Even those who are very cynical about the Putin regime in Russia have been shocked by the decision to launch a full-scale invasion of Ukraine. There has been shock, too, at the significant human cost which has occurred in these first few days of the war, at the sight of children lying in hospital beds and the knowledge that hundreds of civilians – and possibly thousands of soldiers – have already died.
The flow of refugees from Ukraine over the past six days already stands at around 660,000 people, and the UNHCR says that this is set to become Europe’s largest refugee crisis this century. Ukraine’s neighbours should be praised for the support they have provided to those crossing the border in search of safety. Some countries have waived visa requirements for Ukrainians entirely.
Unfortunately, the UK Government has shown its usual reluctance to help the refugees, and while it is slowly being pushed into providing more avenues for Ukrainians to seek safety here, it can and should do much more.
Not only should we greatly increase the ability of refugees from Ukraine to come to this country, we must also act to support those countries on Ukraine’s borders which are receiving the majority of those fleeing the war. Some, such as Moldova, simply do not have the resources to help tens or hundreds of thousands of people and will need all the humanitarian assistance we can provide.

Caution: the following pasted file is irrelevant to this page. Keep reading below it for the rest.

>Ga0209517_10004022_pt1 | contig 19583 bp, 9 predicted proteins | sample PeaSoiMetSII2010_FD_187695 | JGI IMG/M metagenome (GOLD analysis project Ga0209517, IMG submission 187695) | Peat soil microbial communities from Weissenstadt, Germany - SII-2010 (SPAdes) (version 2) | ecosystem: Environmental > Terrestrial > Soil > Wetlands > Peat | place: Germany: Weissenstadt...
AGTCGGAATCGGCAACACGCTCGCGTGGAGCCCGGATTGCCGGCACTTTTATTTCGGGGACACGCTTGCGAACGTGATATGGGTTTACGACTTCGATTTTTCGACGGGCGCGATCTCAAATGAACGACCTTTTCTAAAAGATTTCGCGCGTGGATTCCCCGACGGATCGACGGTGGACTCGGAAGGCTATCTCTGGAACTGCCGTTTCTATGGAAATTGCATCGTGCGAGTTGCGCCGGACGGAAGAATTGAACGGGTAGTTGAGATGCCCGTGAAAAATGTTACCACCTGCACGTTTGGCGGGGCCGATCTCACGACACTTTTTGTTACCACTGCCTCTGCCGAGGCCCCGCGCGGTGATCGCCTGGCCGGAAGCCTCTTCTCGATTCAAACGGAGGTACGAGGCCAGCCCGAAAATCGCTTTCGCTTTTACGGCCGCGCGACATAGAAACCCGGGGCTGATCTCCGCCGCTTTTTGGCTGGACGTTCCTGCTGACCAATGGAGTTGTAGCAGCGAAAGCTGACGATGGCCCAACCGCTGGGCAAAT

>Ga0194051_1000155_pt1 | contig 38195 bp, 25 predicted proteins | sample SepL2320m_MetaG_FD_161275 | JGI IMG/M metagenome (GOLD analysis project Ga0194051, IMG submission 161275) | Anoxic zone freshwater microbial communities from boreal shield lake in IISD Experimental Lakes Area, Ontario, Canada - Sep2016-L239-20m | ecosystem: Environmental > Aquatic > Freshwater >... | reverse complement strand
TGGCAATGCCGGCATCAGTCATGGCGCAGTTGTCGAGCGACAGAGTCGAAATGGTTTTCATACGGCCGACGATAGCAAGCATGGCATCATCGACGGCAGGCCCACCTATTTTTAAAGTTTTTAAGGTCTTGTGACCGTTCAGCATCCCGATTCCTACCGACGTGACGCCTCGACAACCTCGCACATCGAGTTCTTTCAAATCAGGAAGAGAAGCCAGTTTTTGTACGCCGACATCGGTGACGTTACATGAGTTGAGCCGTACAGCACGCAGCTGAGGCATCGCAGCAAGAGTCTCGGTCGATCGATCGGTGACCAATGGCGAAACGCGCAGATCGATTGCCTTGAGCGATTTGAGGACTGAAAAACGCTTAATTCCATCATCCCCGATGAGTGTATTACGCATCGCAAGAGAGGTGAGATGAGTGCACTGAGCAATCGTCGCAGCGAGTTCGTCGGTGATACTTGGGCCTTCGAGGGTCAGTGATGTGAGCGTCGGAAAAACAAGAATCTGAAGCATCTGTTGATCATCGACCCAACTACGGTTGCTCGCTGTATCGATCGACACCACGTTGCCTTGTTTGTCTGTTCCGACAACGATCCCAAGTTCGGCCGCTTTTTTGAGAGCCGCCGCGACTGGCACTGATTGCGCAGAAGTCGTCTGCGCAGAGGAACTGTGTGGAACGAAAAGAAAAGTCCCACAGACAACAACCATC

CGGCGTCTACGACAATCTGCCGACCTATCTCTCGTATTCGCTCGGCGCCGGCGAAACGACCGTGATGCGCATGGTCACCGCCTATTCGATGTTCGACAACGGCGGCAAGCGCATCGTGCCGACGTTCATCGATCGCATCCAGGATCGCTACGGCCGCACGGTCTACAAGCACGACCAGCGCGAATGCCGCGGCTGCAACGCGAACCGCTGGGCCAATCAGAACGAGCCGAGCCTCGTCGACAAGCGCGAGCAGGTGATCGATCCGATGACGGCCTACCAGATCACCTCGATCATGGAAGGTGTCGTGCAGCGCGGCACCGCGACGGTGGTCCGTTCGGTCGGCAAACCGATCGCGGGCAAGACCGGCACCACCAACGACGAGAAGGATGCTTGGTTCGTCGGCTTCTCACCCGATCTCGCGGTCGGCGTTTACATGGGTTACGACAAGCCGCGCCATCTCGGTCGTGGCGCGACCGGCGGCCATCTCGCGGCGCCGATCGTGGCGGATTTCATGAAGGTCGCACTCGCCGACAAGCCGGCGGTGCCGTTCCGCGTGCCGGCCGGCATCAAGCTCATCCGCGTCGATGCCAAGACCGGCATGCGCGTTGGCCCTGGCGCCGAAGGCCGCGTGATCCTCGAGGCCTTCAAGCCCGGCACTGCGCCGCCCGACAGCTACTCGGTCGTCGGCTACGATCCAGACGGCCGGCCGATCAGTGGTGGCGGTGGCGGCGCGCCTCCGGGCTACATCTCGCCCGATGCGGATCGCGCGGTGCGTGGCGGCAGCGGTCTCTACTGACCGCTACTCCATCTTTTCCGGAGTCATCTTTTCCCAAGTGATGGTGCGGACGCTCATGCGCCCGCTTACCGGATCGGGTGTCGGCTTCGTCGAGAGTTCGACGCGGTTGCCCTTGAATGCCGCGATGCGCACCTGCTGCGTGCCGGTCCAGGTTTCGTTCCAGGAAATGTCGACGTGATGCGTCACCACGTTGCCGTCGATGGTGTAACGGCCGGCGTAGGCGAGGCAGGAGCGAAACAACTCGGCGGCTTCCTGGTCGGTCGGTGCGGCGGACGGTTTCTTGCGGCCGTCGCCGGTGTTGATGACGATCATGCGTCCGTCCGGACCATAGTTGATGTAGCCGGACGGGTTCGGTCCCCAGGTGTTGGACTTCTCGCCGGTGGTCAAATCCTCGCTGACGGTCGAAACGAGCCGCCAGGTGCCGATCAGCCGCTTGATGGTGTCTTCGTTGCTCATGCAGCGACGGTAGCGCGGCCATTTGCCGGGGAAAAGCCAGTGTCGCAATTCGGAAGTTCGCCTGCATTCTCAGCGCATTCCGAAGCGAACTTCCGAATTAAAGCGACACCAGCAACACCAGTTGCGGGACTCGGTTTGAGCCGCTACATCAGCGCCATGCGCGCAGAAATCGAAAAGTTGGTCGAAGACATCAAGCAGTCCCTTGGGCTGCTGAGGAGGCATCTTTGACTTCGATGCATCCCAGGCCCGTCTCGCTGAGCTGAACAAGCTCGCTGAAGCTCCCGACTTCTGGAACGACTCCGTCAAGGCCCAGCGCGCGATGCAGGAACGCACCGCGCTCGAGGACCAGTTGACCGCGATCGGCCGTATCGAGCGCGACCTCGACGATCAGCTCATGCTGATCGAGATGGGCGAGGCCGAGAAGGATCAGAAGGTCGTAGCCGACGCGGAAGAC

Supporting the Ukrainian people does of course also mean supporting their capacity to resist the Russians, which they have done extraordinarily bravely. The increasing frustration the Russians will feel at the fact the war has, so far, clearly not gone to plan will only mean they increase the force they use – and how indiscriminately they use it. The Ukrainians need anti-aircraft and anti-tank weapons, vehicles, body armour, communications equipment and light arms if they are going to be able to continue holding out.
It is also essential that we get humanitarian support to Ukraine, particularly food and medical supplies, which are already reportedly running low in some areas. It will become increasingly important to provide water, since it is inevitable that pipelines will be damaged or destroyed.
What the UK has already supplied is making a difference to Ukraine’s ability to defend itself against Russian aggression. This must be both continued and strengthened to help ensure that Ukraine remains a free and independent state.
This article was originally published in the Rochdale Observer on 5 March 2022.